When you hear the word “Google” the first thing you probably think of is searching the internet. Likewise, when you verbalize the act of searching the internet you likely use “Google” as your verb of choice—”let me Google that” for instance.
There’s an interesting parallel to this in the video game industry.
Nintendo is another beast altogether. When you hear the word “Nintendo” you immediately think of video games. Indeed, for much of my childhood, Nintendo was essentially a generic reference to simply playing video games, even if we were off to play on a Sega Genesis (or whatever.)
Nintendo is synonymous with video games in the same way Google is synonymous with search. Maybe less so now than in their heyday, but that linguistic association still very much exists. And it’s still an enormously valuable asset.
This is the sort of high-tier brand recognition that doesn’t happen overnight and that only a very select few companies ever achieve. Kleenex. Google. Coke. Nintendo. Others, but not many, and often just one per industry.
Nintendo risks watering down the potency of its brand name by exiting the hardware business. “Play Nintendo” will slowly become a thing of the past. Nintendo will become just another game publisher, but unlike Sega they will have fallen from a much higher perch—and for no reason.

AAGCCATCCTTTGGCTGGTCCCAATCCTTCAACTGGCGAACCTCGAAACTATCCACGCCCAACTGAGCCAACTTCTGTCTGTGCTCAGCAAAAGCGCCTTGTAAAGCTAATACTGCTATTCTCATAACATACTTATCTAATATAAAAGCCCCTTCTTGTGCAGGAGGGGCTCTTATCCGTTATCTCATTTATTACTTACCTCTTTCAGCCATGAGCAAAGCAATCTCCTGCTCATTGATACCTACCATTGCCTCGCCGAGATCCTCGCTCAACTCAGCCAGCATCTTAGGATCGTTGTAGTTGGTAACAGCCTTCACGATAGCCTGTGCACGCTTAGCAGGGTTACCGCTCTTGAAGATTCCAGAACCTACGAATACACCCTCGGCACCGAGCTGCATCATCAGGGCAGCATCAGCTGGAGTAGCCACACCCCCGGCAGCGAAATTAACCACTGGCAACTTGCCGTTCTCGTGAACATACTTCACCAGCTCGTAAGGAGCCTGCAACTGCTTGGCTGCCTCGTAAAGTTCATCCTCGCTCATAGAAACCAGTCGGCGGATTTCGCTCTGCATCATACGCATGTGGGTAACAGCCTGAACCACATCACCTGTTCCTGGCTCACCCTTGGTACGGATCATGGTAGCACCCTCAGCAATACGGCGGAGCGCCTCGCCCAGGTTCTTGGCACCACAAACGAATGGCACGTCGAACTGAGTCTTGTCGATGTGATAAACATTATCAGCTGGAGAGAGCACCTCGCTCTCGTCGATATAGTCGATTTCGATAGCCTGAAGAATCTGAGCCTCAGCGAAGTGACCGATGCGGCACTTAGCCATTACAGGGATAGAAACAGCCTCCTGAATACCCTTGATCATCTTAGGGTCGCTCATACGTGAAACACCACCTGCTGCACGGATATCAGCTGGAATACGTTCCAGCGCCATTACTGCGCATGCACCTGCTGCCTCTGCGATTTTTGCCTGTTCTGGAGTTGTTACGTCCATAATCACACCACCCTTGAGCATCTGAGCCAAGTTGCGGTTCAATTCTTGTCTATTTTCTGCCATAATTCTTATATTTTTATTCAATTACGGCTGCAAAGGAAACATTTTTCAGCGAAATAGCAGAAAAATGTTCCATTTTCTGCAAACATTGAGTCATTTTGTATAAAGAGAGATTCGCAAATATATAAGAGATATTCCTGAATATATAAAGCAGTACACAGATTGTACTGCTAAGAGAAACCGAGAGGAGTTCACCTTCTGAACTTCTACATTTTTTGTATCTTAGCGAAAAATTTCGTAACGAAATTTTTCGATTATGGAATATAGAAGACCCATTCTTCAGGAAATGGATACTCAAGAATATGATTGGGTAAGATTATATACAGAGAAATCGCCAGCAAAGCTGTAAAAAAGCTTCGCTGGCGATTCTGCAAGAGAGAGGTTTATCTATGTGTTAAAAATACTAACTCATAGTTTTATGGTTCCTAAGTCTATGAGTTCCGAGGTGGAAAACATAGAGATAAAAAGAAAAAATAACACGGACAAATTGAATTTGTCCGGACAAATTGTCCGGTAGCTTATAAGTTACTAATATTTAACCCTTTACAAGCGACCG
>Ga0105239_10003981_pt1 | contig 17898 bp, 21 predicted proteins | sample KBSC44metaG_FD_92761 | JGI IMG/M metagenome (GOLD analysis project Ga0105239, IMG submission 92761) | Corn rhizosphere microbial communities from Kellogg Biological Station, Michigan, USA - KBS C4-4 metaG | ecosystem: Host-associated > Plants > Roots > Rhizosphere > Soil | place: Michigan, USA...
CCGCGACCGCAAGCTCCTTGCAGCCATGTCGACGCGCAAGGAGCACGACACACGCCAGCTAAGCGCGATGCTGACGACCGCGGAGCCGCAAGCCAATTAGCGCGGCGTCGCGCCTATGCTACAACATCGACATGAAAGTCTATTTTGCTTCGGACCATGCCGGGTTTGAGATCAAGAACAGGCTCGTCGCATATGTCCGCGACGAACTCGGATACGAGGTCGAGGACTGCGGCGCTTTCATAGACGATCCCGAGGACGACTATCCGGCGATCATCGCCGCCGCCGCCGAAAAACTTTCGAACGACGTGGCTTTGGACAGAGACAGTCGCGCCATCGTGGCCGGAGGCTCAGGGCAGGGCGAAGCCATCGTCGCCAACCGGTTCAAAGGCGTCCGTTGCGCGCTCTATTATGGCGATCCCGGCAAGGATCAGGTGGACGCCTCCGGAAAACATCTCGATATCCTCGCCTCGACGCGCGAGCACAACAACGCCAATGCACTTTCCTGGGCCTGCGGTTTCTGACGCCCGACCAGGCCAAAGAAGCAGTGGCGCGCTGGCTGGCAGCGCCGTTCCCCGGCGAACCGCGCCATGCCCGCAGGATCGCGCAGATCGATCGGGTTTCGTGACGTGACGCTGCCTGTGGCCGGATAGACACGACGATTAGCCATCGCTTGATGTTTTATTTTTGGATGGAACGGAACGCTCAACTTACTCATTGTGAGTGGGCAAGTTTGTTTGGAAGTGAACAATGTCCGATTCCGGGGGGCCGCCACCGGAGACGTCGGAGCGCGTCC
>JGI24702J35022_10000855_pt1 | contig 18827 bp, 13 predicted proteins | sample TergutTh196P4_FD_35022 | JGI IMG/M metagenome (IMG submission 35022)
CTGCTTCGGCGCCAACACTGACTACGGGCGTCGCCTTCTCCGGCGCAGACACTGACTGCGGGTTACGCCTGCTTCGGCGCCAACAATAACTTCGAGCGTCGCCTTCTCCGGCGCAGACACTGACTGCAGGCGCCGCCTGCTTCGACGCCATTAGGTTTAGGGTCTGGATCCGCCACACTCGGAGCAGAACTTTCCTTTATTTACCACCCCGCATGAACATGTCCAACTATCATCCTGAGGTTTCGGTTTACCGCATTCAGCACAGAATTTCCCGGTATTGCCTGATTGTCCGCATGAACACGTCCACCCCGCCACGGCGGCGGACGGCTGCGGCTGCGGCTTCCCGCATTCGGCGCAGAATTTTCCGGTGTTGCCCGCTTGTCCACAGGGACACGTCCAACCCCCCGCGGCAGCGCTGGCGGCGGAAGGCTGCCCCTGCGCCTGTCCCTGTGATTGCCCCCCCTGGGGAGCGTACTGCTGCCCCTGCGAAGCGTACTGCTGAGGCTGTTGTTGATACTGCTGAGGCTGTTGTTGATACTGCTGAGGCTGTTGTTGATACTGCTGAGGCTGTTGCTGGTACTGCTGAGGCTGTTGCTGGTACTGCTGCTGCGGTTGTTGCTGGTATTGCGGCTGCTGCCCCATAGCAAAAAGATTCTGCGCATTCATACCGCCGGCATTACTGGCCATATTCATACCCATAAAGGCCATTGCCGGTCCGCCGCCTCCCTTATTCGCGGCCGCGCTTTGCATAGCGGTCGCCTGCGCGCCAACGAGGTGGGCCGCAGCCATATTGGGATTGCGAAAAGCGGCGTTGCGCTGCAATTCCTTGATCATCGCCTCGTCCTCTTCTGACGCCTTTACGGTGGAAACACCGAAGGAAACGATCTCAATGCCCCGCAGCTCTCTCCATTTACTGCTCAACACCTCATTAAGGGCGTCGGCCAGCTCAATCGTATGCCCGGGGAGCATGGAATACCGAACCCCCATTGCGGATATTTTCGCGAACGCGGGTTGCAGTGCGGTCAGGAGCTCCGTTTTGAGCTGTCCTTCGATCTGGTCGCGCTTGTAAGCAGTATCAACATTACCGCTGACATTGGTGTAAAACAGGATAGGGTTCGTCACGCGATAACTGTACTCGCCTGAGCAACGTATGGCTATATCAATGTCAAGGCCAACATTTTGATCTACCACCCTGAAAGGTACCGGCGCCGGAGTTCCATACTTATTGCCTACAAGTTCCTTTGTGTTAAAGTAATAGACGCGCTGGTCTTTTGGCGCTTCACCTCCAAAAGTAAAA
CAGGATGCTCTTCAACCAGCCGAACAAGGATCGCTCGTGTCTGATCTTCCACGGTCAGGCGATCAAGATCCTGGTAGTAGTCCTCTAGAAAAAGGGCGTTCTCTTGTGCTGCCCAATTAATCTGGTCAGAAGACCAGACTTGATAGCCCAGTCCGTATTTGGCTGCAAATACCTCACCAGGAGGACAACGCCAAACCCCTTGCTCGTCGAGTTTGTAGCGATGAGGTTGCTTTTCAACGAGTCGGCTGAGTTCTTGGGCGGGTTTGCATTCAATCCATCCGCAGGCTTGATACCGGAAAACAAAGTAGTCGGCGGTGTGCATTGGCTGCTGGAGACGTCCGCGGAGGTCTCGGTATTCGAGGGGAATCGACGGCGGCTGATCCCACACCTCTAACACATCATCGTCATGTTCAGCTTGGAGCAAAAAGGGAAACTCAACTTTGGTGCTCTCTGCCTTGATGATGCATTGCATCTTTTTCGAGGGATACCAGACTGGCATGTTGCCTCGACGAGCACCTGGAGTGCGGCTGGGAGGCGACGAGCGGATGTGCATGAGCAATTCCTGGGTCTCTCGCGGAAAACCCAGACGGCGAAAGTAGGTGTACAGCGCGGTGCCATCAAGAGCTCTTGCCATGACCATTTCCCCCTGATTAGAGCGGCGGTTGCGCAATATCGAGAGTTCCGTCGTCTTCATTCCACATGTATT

This isn’t to say that there’s no way for Nintendo to expand beyond what it currently offers. Some have suggested that classic Nintendo games should debut on mobile platforms, and that’s actually a pretty good idea. Nintendo could keep exciting new IPs on proprietary hardware exclusively, while still getting Mario into the hands of millions of smartphone and tablet users, like some sort of beneficent gateway drug.
But to abandon hardware completely? To offer Mario and Zelda and Metroid on Xbox One and PS4? That would be a mistake that could impact our very language. And that’s not something I’d suggest doing simply because of a Wii U flop.